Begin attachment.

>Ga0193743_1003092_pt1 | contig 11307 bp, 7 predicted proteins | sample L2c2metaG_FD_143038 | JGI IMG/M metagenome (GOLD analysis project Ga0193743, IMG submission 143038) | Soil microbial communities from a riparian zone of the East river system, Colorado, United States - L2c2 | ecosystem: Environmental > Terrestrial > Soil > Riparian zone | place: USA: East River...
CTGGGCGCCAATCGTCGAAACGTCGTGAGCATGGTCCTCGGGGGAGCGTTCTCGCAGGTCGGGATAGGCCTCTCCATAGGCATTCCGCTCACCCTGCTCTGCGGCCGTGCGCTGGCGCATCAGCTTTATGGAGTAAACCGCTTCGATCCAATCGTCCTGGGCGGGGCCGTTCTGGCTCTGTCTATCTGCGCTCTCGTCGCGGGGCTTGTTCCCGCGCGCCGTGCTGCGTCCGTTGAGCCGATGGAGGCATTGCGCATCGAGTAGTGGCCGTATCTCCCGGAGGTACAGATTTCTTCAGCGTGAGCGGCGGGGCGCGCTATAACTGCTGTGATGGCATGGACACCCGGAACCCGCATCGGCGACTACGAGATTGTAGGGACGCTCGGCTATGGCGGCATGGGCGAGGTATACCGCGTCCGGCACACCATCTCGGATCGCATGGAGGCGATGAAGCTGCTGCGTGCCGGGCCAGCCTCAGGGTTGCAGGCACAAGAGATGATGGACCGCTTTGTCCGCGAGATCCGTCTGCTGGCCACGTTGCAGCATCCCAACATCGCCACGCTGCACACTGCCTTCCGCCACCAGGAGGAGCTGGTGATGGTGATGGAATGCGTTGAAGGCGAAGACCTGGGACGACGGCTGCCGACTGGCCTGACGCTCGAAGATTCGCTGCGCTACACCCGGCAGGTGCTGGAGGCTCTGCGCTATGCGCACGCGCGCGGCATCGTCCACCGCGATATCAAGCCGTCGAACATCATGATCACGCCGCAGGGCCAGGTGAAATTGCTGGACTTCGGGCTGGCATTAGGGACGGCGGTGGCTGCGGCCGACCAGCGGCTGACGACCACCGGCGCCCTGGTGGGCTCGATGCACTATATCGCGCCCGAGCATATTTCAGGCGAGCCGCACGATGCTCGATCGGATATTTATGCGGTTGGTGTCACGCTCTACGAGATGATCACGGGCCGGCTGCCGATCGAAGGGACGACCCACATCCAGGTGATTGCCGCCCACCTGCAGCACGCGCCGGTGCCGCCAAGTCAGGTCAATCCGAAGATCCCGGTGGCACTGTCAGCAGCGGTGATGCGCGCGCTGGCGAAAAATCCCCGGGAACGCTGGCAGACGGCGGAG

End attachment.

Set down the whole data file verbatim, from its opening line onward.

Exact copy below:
>Ga0193743_1003092_pt1 | contig 11307 bp, 7 predicted proteins | sample L2c2metaG_FD_143038 | JGI IMG/M metagenome (GOLD analysis project Ga0193743, IMG submission 143038) | Soil microbial communities from a riparian zone of the East river system, Colorado, United States - L2c2 | ecosystem: Environmental > Terrestrial > Soil > Riparian zone | place: USA: East River...
CTGGGCGCCAATCGTCGAAACGTCGTGAGCATGGTCCTCGGGGGAGCGTTCTCGCAGGTCGGGATAGGCCTCTCCATAGGCATTCCGCTCACCCTGCTCTGCGGCCGTGCGCTGGCGCATCAGCTTTATGGAGTAAACCGCTTCGATCCAATCGTCCTGGGCGGGGCCGTTCTGGCTCTGTCTATCTGCGCTCTCGTCGCGGGGCTTGTTCCCGCGCGCCGTGCTGCGTCCGTTGAGCCGATGGAGGCATTGCGCATCGAGTAGTGGCCGTATCTCCCGGAGGTACAGATTTCTTCAGCGTGAGCGGCGGGGCGCGCTATAACTGCTGTGATGGCATGGACACCCGGAACCCGCATCGGCGACTACGAGATTGTAGGGACGCTCGGCTATGGCGGCATGGGCGAGGTATACCGCGTCCGGCACACCATCTCGGATCGCATGGAGGCGATGAAGCTGCTGCGTGCCGGGCCAGCCTCAGGGTTGCAGGCACAAGAGATGATGGACCGCTTTGTCCGCGAGATCCGTCTGCTGGCCACGTTGCAGCATCCCAACATCGCCACGCTGCACACTGCCTTCCGCCACCAGGAGGAGCTGGTGATGGTGATGGAATGCGTTGAAGGCGAAGACCTGGGACGACGGCTGCCGACTGGCCTGACGCTCGAAGATTCGCTGCGCTACACCCGGCAGGTGCTGGAGGCTCTGCGCTATGCGCACGCGCGCGGCATCGTCCACCGCGATATCAAGCCGTCGAACATCATGATCACGCCGCAGGGCCAGGTGAAATTGCTGGACTTCGGGCTGGCATTAGGGACGGCGGTGGCTGCGGCCGACCAGCGGCTGACGACCACCGGCGCCCTGGTGGGCTCGATGCACTATATCGCGCCCGAGCATATTTCAGGCGAGCCGCACGATGCTCGATCGGATATTTATGCGGTTGGTGTCACGCTCTACGAGATGATCACGGGCCGGCTGCCGATCGAAGGGACGACCCACATCCAGGTGATTGCCGCCCACCTGCAGCACGCGCCGGTGCCGCCAAGTCAGGTCAATCCGAAGATCCCGGTGGCACTGTCAGCAGCGGTGATGCGCGCGCTGGCGAAAAATCCCCGGGAACGCTGGCAGACGGCGGAG